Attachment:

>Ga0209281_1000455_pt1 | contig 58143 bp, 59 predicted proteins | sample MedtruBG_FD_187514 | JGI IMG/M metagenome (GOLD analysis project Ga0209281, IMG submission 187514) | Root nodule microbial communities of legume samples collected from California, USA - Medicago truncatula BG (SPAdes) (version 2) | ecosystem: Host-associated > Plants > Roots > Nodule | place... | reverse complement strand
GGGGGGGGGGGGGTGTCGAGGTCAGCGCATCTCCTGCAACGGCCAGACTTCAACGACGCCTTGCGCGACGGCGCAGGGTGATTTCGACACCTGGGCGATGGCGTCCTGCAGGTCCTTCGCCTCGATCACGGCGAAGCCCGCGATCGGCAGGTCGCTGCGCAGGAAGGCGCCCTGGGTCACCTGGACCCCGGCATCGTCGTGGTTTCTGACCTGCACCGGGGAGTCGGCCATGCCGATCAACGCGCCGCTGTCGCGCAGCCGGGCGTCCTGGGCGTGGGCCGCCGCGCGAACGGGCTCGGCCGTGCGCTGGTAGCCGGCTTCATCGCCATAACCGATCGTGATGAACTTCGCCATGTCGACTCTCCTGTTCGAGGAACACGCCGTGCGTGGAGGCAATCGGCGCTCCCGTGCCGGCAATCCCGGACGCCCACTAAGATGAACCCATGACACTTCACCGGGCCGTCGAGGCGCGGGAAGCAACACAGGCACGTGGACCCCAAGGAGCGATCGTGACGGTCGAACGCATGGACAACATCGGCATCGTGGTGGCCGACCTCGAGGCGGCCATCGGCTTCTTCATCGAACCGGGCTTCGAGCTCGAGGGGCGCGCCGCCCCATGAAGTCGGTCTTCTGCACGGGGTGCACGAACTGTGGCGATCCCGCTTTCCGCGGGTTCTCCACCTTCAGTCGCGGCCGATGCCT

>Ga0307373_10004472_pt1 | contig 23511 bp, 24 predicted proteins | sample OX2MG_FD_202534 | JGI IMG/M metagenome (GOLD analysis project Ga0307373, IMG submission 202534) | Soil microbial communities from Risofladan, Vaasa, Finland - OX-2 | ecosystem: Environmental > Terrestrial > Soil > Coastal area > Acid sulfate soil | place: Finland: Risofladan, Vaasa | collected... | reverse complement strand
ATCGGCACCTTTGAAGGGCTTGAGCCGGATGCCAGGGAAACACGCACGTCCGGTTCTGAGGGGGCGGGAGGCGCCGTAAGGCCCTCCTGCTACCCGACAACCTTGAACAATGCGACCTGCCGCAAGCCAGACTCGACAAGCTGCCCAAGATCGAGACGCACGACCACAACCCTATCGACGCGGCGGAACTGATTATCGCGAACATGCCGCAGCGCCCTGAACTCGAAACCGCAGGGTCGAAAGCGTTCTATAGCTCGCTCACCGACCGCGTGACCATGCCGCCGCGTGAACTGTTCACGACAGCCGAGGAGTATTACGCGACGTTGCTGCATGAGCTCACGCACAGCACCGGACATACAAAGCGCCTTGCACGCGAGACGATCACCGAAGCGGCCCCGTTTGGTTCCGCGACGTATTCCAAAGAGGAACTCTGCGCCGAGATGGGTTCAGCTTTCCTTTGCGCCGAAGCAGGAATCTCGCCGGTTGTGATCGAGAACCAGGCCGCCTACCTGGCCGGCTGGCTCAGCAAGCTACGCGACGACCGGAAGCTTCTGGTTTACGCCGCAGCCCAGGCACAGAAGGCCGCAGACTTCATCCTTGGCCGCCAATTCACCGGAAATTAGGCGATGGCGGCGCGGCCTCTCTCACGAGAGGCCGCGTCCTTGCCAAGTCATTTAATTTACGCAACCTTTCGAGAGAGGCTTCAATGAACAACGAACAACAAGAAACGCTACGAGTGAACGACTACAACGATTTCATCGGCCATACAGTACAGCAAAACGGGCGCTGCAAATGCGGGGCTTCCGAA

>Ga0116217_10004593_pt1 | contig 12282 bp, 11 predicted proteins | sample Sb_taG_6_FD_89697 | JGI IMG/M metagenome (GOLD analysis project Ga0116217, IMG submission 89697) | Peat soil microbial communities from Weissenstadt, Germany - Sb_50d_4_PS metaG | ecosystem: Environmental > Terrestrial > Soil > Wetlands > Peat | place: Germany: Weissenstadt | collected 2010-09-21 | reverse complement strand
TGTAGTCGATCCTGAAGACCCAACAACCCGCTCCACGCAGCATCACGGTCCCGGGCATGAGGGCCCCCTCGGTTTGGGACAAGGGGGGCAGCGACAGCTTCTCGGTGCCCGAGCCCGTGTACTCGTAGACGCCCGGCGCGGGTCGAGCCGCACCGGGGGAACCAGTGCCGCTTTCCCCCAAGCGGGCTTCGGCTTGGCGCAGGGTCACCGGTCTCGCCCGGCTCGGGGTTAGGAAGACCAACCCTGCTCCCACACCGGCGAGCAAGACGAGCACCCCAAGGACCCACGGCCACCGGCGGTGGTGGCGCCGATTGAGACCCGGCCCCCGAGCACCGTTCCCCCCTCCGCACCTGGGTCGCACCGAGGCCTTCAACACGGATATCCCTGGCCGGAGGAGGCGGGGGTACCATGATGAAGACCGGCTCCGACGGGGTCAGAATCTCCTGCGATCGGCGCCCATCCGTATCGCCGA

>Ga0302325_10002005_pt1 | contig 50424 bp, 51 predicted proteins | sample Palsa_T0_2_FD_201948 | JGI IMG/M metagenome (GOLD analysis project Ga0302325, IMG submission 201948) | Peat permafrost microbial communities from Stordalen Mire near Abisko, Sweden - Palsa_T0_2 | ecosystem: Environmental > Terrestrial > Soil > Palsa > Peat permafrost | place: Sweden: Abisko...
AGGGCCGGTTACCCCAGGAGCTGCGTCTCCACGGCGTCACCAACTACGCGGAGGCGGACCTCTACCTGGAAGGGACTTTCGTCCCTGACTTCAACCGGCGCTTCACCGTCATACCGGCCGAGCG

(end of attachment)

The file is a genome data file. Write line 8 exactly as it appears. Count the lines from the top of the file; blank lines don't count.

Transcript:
AGGGCCGGTTACCCCAGGAGCTGCGTCTCCACGGCGTCACCAACTACGCGGAGGCGGACCTCTACCTGGAAGGGACTTTCGTCCCTGACTTCAACCGGCGCTTCACCGTCATACCGGCCGAGCG